Elaine Race Massacre

Ideas and Issues

Pearl River     Cities throughout America are erupting once again over the extra juridical killing of a black man by the police.  Some voices are calling for calm, while President Trump calls for chaos.  The “powers that be” would have us believe that this is one rouge cop with a record of police brutality.  The protestors would have us believe this is part of the systemic racism that has brought the stain of blood on our country and its people since the founding.

Talking to J. Chester Johnson, the Arkansas-bred, New York City-based, poet and scholar about his new book, Damaged Heritage:  The Elaine Race Massacre and a Story of Reconciliation, on Wade’s World doesn’t leave much room for any conclusion other than the fact that country remains poisoned by the unreconciled racism dating back to slavery.  We’re only a bit over one-hundred years after the massacre in Elaine, Arkansas in the rich delta farmland in Phillips County, near Helena on the Mississippi River.  The several days of killing ended with somewhere between 100 and 235 African-American dead and a couple of whites. This was state-sponsored terrorism.  Most of the killing was done by federal troops that were mobilized from Fort Pike near Little Rock, originally named after Zebulon Pike, credited with the name of Pike’s Peak and later named Camp Joseph T. Robinson after the Arkansas Senator.  Some of the white deaths came from their friendly fire.  In the hullabaloo, the Governor at that time led the troops to Elaine for the killing.

In classic American fashion this was set off by the combustible mixture of class and race.  Robert Hill, an African-American coming back from service in World War I, was dissatisfied with the piddling paid to sharecroppers when cotton prices were at record highs in the war years.  Intuitively understanding the power of uniting community and labor interests, he began organizing several chapters of the Progressive Farmers and Household Union in and around Elaine.  Local planters, who were both employers and landlords, getting wind of the organizing, heard there was a meeting in a church in Hoops Spur.  A deputy sheriff and a carload went out late the night of September 30, 1919, to roust participants and disrupt the meeting, firing some shots towards the church.  Hill and the members were alert to potential trouble and had armed guards around the church.  It was on, and they fired back, killing one, and wounding the deputy.  Then came the deluge in subsequent days and a “killing field,” as Johnson calls it once the troops came as well as others from Tennessee, Mississippi, and southern Arkansas looking for blood, including Johnson’s grandfather who lived in Monticello and came up from McGehee where he worked for the Missouri-Pacific Railroad there.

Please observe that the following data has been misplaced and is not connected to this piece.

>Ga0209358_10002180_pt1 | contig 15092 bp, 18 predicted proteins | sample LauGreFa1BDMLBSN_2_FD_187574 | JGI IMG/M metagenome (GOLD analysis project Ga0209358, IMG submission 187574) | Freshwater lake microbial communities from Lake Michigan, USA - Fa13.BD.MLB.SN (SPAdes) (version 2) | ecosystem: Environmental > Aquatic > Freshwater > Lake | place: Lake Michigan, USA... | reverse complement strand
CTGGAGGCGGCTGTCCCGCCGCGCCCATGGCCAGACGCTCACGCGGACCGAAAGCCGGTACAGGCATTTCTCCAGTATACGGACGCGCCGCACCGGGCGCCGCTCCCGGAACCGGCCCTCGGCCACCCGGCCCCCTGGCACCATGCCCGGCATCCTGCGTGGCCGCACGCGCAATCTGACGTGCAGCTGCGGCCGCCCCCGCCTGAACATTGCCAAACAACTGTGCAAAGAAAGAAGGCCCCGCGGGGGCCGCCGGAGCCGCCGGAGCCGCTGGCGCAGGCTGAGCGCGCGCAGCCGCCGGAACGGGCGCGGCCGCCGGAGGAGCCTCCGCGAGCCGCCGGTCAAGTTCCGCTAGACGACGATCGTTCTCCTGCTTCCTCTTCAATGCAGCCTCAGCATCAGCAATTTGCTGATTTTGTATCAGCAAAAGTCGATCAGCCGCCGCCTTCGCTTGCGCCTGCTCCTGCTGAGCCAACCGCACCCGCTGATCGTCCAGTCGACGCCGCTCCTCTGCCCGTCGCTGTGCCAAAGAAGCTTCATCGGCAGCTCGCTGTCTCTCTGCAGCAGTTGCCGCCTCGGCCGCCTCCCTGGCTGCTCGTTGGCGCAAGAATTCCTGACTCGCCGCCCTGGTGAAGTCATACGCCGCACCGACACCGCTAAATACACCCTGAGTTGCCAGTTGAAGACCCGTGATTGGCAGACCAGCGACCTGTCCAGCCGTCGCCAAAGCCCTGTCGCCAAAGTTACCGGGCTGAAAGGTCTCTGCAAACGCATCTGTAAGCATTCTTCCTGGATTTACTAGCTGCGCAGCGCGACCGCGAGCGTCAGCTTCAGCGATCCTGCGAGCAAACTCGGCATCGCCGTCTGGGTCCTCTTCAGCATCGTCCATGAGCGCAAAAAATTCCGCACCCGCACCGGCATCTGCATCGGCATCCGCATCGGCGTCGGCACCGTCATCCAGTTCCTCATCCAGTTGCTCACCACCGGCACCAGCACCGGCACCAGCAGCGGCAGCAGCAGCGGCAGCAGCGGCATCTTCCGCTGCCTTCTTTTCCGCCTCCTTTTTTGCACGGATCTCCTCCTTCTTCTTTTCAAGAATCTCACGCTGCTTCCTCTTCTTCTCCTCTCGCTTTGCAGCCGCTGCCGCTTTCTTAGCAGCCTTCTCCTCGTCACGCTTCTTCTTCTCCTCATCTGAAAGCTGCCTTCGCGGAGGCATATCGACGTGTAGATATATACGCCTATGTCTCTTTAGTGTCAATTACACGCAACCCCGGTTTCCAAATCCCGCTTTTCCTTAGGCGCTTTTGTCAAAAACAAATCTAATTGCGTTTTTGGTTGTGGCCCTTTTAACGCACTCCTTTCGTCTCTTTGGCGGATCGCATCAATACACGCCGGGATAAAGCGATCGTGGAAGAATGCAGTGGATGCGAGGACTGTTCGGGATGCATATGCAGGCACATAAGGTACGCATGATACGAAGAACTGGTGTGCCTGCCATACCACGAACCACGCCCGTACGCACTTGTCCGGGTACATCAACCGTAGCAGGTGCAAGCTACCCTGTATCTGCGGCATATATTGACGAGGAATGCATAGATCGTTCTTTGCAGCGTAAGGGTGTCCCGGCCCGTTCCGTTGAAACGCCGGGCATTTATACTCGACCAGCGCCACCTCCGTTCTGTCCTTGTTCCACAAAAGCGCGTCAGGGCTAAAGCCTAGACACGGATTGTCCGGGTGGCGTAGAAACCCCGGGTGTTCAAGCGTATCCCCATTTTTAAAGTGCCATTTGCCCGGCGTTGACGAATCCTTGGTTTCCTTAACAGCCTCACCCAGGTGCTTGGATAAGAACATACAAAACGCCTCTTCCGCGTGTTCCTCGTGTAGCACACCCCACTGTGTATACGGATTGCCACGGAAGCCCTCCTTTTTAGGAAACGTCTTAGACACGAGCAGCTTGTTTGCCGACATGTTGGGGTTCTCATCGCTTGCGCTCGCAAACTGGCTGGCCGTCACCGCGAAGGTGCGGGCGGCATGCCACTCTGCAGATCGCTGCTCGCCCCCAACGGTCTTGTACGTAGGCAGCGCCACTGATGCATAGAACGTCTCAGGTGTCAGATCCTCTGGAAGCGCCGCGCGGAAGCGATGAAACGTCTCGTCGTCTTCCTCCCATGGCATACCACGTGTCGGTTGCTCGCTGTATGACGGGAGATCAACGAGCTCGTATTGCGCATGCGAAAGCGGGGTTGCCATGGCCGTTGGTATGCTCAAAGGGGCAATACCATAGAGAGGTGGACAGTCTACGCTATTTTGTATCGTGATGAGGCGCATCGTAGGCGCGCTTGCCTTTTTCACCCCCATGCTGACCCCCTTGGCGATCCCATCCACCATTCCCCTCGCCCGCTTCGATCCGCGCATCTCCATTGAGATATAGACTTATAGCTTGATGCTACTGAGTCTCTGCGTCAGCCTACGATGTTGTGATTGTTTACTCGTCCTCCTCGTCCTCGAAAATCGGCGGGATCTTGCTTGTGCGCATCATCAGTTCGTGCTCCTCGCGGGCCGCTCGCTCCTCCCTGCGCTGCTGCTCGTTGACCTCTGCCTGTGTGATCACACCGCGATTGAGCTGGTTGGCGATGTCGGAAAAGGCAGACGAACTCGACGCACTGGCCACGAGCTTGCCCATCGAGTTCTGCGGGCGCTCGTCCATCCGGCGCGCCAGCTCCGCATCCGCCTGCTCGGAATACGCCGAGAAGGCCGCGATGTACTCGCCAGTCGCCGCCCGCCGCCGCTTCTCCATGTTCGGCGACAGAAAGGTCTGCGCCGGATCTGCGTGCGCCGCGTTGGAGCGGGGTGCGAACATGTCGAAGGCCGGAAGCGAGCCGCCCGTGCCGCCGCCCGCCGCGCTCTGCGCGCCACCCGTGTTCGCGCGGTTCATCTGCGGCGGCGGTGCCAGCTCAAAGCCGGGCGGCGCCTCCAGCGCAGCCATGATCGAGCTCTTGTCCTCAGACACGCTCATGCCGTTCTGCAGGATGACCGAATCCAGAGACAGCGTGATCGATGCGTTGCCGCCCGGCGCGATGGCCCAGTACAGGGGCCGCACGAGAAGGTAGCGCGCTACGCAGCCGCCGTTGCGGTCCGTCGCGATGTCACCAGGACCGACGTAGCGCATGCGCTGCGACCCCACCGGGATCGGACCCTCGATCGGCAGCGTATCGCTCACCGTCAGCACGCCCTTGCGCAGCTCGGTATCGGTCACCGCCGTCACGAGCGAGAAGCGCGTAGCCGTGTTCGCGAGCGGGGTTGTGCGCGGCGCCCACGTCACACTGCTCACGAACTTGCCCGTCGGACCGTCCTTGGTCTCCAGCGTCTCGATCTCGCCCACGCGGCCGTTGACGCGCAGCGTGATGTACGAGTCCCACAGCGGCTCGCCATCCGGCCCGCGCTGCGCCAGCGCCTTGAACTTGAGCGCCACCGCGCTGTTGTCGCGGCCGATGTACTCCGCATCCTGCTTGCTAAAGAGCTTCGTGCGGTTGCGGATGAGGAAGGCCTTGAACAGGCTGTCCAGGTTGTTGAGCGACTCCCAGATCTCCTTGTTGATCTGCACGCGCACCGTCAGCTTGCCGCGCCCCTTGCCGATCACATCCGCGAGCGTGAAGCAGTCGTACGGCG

The only bright notes in the Elaine story are Hill’s organizing, the work of the Little Rock-based lawyer Scipio Africanus Jones with the NAACP, and the renowned African-American journalist Ida B. Wells whose reporting and investigation brought news of the massacre coast to coast and out of the delta.  The long shadow cast by the events in Elaine is also slightly brightened by the decision written by Supreme Court Justice Oliver Wendall Holmes in Moore v. Dempsey that established the legal precedent central in the later civil rights movement that federal courts could intervene and overturn state and local courts where there were manifest instances denying the Fourteenth Amendment of the Constitution because of bias and racism.

What a horror!  What did we learn?  Johnson speaks of reconciliation in his book and on a personal level he seems to have found it, but in a hundred years we seem to have traded lynching and massacres for state sponsored racism at every level and police brutality and court approved immunity.

Listen to the protests in the streets of America now.  Same song.  Different verse.